The Orthodox Christian Slavs of Eastern and Southeastern Europe used Cyrillic, the Greek alphabet was in use by Greek-speakers around the eastern Mediterranean. The Arabic script was widespread within Islamdom, both among Arabs and non-Arab nations like the Iranians, Indonesians and Turkic peoples, as well as amongst Arab Christians. Most of the rest of Asia used a variety of the Chinese script. Since the 15th and 16th centuries, the Latin script has spread around the world, to the Americas and parts of Asia and Africa, the Pacific with European colonisation, along with the Spanish, English and Dutch languages. In an effort to Christianise and'civilise' the Mayans, the Roman Catholic bishop Diego de Landa of Yucatán ordered the burning of most Maya codices in July 1562, with it the near destruction of the Mayan hieroglyphic script, he rewrote t
The numeric system represented by Roman numerals originated in ancient Rome and remained the usual way of writing numbers throughout Europe well into the Late Middle Ages. Numbers in this system are represented by combinations of letters from the Latin alphabet. Roman numerals, as used today, employ seven symbols, each with a fixed integer value, as follows: The use of Roman numerals continued long after the decline of the Roman Empire. From the 14th century on, Roman numerals began to be replaced in most contexts by the more convenient Arabic numerals; the original pattern for Roman numerals used the symbols I, V, X as simple tally marks. Each marker for 1 added a unit value up to 5, was added to to make the numbers from 6 to 9: I, II, III, IIII, V, VI, VII, VIII, VIIII, X; the numerals for 4 and 9 proved problematic, are replaced with IV and IX. This feature of Roman numerals is called subtractive notation; the numbers from 1 to 10 are expressed in Roman numerals as follows: I, II, III, IV, V, VI, VII, VIII, IX, X.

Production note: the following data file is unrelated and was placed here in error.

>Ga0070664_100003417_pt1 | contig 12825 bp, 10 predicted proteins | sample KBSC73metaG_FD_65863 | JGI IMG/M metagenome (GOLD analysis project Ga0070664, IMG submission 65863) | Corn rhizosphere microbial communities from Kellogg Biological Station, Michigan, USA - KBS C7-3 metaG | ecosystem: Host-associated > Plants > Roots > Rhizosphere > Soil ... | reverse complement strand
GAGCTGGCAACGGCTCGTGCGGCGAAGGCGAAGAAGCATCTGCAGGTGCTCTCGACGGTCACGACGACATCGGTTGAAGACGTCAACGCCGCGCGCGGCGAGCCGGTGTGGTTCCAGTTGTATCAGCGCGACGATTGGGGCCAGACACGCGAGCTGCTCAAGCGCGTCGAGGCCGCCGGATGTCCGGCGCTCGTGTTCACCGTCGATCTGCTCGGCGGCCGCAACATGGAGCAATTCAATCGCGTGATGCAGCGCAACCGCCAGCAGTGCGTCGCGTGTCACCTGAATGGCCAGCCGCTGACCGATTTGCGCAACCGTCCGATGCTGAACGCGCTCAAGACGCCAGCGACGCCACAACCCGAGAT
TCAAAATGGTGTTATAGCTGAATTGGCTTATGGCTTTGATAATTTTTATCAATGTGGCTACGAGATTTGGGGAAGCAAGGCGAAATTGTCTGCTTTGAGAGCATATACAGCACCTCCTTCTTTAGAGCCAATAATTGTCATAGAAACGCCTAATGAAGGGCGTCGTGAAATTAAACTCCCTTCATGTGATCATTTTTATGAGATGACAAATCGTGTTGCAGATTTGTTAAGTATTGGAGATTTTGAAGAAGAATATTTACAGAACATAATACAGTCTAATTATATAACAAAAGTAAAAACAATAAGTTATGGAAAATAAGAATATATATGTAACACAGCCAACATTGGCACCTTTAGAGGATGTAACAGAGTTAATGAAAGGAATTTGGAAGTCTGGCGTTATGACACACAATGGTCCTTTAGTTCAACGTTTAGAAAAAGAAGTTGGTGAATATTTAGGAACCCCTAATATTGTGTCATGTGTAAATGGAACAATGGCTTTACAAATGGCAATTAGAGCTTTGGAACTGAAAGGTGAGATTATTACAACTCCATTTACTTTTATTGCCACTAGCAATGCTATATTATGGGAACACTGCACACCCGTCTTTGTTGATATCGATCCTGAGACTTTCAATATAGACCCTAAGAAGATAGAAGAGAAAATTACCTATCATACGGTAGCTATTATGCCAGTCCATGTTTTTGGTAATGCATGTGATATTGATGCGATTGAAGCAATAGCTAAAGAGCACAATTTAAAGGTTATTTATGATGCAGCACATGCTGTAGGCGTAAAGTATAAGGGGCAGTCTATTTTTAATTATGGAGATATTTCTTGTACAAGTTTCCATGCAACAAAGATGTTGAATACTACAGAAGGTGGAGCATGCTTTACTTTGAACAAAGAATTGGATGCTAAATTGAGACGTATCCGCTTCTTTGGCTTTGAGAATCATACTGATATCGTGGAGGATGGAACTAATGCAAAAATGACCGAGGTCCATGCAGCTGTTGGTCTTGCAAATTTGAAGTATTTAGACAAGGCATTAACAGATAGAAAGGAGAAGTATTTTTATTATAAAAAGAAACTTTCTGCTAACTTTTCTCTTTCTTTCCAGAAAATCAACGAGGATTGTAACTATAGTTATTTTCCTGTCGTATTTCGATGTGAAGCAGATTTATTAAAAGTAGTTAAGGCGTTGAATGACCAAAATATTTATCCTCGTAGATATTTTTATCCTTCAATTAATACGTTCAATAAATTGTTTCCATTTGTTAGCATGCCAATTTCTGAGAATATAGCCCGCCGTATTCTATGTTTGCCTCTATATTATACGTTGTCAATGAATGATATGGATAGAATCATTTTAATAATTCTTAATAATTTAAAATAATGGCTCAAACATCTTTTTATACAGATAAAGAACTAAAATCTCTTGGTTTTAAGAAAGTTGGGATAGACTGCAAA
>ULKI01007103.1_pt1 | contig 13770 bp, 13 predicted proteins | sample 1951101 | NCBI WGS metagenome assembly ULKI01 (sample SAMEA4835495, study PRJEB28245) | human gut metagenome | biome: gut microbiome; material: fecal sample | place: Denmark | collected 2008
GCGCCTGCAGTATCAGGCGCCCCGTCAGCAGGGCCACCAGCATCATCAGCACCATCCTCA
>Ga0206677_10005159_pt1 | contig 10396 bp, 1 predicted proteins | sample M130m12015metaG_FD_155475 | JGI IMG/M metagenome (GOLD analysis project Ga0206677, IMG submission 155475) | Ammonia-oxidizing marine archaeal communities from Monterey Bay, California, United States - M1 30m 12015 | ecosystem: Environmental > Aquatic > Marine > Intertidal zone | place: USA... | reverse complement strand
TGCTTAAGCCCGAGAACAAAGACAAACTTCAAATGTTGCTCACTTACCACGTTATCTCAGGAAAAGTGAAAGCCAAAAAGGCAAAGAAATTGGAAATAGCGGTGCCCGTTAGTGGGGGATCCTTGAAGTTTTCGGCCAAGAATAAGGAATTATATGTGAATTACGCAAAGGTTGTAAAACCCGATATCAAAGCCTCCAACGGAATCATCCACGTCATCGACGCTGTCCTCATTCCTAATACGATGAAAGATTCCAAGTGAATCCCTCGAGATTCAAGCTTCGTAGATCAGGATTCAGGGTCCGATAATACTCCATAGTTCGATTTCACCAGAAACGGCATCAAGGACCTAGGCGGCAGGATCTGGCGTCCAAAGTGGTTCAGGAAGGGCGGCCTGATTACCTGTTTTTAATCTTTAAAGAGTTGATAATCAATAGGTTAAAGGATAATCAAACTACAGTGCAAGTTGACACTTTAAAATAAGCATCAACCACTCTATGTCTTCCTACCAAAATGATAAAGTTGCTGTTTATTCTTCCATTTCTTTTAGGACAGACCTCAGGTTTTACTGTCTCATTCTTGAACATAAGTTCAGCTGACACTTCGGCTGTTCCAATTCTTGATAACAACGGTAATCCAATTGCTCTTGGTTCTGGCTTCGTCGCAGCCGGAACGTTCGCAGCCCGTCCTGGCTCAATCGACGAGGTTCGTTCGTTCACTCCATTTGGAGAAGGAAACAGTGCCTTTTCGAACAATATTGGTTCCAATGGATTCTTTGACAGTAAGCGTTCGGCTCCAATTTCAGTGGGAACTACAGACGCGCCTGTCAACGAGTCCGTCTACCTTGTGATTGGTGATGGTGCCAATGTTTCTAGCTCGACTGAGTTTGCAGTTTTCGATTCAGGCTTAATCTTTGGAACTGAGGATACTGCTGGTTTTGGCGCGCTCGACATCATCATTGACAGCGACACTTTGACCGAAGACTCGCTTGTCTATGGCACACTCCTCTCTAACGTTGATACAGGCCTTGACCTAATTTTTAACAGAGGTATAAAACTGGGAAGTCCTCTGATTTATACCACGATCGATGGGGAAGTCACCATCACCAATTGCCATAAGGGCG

The system being decimal and hundreds follow the same underlying pattern. This is the key to understanding Roman numerals: Thus 10 to 100: X, XX, XXX, XL, L, LX, LXX, LXXX, XC, C. Note that 40 and 90 follow the same subtractive pattern as 4 and 9, avoiding the confusing XXXX. 100 to 1000: C, CC, CCC, CD, D, DC, DCC, DCCC, CM, M. Again - 400 and 900 follow the standard subtractive pattern, avoiding CCCC. In the absence of standard symbols for 5,000 and 10,000 the pattern breaks down at this point - in modern usage M is repeated up to three times; the Romans had several ways to indicate larger numbers, but for practical purposes Roman Numerals for numbers larger than 3,999 are if used nowadays, this suffices. M, MM, MMM. Many numbers include hundreds and tens; the Roman numeral system being decimal, each power of ten is added in descending sequence from left to right, as with Arabic numerals. For example: 39 = "Thirty nine" = XXXIX. 246 = "Two hundred and forty six" = CCXLVI. 421 = "Four hundred and twenty one" = CDXXI.
As each power of ten has its own notation there is no need for place keeping zeros, so "missing places" are ignored, as in Latin speech, thus: 160 = "One hundred and sixty" = CLX 207 = "Two hundred and seven" = CCVII 1066 = "A thousand and sixty six" = MLXVI. Roman numerals for large numbers are nowadays seen in the form of year numbers, as in these examples: 1776 = MDCCLXXVI. 1954 = MCMLIV 1990 = MCMXC. 2014 = MMXIV (the year of the games of the XXII Olympic Winter Games The current year is MMXIX. The "standard" forms described above reflect typical modern usage rather than an unchanging and universally accepted convention. Usage in ancient Rome varied and remained inconsistent in medieval times. There is still no official "binding" standard, which makes the elaborate "rules" used in some sources to distinguish between "correct" and "incorrect" forms problematic. "Classical" inscriptions not infrequently use IIII for "4" instead of IV. Other "non-subtractive" forms, such as VIIII for IX, are sometimes seen, although they are less common.